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Daisy is one of those plants that grow quickly under favorable conditions. As large shrubs produce small flowers and the likelihood of fungal diseases increases yearly, the plant should be replanted every five to six years, with the shrub divided into separate families. The plants can only be dug up in autumn after flowering. Dividing the bush is not a complicated procedure, simply divide the bush equally, form a separate one, and transplant it to a newly prepared location. When the transplanting is complete, apply fertilizer. The propagation of garden daisies can also be carried out using cuttings. Still, this process is complicated and is used in practice by gardeners in rare cases where the root system of the daisy is damaged, or there is no possibility of collecting the seeds of the plant.

Daisies Varieties

Nowadays, quite a few daisy varieties differ in flowering time, size of buds, height, and other vegetative characteristics. Well-known types of daisies are always on the radar of florists and amateur growers like Marguerite Daisy and African Daisy. Gerbera Daisy, Shasta Daisy, Ox-eye Daisy, English Daisy, Painted Daisy.

  • Marguerite Daisy

    Although it is a native of the Canary Islands and is only hardy in Zones 10 to 11, marguerite daisies are typically planted annually. You may grow this plant all year long in southern California and Florida. For a second display of color in certain regions, the plant can be trimmed back after bloom. Because it blooms in cool weather, this daisy is frequently cultivated as an annual in more fabulous locations to bring color to fall gardens.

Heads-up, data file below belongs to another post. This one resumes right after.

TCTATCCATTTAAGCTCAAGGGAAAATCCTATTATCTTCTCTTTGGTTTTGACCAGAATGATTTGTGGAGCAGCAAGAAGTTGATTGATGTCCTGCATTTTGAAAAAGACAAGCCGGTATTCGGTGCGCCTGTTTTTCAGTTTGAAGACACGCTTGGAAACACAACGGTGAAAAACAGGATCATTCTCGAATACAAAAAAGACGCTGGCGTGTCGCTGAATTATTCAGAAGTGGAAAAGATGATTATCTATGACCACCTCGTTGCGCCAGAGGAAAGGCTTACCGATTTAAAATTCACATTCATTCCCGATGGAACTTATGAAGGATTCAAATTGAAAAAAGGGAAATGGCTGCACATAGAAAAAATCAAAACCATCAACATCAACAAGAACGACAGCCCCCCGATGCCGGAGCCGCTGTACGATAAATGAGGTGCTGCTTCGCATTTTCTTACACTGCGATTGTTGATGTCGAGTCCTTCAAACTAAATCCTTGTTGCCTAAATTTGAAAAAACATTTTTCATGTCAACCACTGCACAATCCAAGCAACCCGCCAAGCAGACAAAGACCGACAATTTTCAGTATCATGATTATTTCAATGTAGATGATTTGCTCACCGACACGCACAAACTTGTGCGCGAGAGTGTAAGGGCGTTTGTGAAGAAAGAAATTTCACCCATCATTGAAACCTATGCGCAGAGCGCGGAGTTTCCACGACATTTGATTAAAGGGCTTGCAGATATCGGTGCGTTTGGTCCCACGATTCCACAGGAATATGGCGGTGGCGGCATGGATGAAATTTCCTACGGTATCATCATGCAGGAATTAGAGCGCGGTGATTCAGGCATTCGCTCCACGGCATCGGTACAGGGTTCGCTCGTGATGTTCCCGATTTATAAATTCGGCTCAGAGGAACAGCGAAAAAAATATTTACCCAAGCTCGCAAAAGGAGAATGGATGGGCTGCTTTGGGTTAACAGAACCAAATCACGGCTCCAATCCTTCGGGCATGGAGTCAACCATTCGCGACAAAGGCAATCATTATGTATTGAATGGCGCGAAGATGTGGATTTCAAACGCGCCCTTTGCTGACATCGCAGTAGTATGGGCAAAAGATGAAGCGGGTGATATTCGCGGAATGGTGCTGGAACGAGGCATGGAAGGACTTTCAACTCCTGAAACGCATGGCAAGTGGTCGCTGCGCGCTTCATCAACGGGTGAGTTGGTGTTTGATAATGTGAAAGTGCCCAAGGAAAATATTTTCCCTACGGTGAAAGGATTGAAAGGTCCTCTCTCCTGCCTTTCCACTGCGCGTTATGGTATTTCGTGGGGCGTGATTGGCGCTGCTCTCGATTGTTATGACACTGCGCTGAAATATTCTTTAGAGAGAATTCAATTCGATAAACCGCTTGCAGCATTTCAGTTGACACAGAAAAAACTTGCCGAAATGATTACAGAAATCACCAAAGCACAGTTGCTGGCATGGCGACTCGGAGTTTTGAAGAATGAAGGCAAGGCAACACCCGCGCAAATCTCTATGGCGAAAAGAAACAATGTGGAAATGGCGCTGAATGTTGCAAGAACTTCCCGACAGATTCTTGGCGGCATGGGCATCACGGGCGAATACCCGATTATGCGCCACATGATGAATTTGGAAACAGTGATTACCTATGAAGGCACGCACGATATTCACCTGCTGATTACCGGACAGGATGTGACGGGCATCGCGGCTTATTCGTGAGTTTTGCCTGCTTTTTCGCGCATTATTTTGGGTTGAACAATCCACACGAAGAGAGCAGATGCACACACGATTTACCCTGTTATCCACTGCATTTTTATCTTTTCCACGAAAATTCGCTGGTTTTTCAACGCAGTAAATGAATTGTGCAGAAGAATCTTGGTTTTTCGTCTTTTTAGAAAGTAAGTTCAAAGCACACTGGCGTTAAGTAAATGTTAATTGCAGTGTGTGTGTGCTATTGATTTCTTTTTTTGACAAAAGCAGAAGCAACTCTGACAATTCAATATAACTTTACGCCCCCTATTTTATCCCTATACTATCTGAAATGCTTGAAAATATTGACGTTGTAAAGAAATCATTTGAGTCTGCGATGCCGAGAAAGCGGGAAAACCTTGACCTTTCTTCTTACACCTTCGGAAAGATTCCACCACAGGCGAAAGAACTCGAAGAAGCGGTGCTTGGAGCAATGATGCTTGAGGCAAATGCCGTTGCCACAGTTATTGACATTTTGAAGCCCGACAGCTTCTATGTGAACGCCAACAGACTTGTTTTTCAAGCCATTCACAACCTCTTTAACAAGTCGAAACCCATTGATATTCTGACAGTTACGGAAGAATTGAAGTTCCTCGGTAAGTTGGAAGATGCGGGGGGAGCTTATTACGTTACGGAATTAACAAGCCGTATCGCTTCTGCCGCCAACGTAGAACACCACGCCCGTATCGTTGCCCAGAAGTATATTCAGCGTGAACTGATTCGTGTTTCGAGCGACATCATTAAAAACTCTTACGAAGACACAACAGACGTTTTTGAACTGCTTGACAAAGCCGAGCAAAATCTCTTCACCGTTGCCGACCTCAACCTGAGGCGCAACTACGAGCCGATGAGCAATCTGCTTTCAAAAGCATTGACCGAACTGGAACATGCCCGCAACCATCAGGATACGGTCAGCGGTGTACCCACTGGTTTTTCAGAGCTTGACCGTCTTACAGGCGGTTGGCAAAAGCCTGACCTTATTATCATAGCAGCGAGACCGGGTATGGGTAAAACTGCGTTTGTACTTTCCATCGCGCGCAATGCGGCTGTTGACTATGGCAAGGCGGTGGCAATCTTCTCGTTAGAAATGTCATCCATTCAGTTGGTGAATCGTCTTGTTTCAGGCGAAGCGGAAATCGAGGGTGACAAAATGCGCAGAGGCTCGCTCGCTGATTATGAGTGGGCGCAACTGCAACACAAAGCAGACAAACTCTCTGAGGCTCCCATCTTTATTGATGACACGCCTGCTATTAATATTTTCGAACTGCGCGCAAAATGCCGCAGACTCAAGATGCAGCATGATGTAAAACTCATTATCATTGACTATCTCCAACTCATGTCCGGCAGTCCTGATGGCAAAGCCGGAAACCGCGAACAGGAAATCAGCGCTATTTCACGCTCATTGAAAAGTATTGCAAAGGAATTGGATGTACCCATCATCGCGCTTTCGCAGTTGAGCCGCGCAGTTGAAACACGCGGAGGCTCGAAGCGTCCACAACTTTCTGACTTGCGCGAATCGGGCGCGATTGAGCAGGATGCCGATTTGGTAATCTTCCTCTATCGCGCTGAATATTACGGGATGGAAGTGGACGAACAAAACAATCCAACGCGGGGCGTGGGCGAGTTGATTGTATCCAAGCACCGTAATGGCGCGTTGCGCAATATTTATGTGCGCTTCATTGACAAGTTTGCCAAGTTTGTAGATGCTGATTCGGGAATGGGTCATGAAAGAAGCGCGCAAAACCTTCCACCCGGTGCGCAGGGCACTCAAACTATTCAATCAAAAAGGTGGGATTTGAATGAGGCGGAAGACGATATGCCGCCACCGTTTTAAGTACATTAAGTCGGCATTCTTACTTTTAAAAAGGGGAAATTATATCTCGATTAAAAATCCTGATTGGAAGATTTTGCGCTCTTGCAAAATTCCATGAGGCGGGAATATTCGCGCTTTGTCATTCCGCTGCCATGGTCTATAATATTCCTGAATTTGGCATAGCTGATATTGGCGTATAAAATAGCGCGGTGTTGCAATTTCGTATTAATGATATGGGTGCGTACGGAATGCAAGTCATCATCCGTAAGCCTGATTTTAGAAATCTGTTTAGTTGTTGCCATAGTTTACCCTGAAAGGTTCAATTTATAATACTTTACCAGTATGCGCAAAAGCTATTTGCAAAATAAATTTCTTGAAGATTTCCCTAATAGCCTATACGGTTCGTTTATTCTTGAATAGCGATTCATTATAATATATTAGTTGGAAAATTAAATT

• African Daisy

    On African daisies, daisy-like blossoms bloom every morning. The flowers have colorful, showy outer petals and a tiny "eye" in the middle. African daisies are available in various warm colors, including white, purple, red, and yellow.

  • Gerbera Daisy

    Gerbera daisies are renowned for their vivid, brightly colored blooms in various colors, including orange, hot pink, and yellow. Substantial flower heads adorned in the most beautiful colors create the most beautiful bouquets. Gerbera daisies are attractive additions to container gardens and will draw butterflies. They were first discovered in Africa and are hardy in Zones 9–11.

  • Shasta Daisy

    Shasta daisies frequently resemble daisies with all-white petals encircling a yellow core in peoples' minds. The plant has abundant summer blooms and is hardy in Zones 4-9. There are numerous kinds with varying heights, bloom sizes, and several petals per flower. This perennial daisy is a lovely addition to a garden of cut flowers.

  • Ox-eye Daisy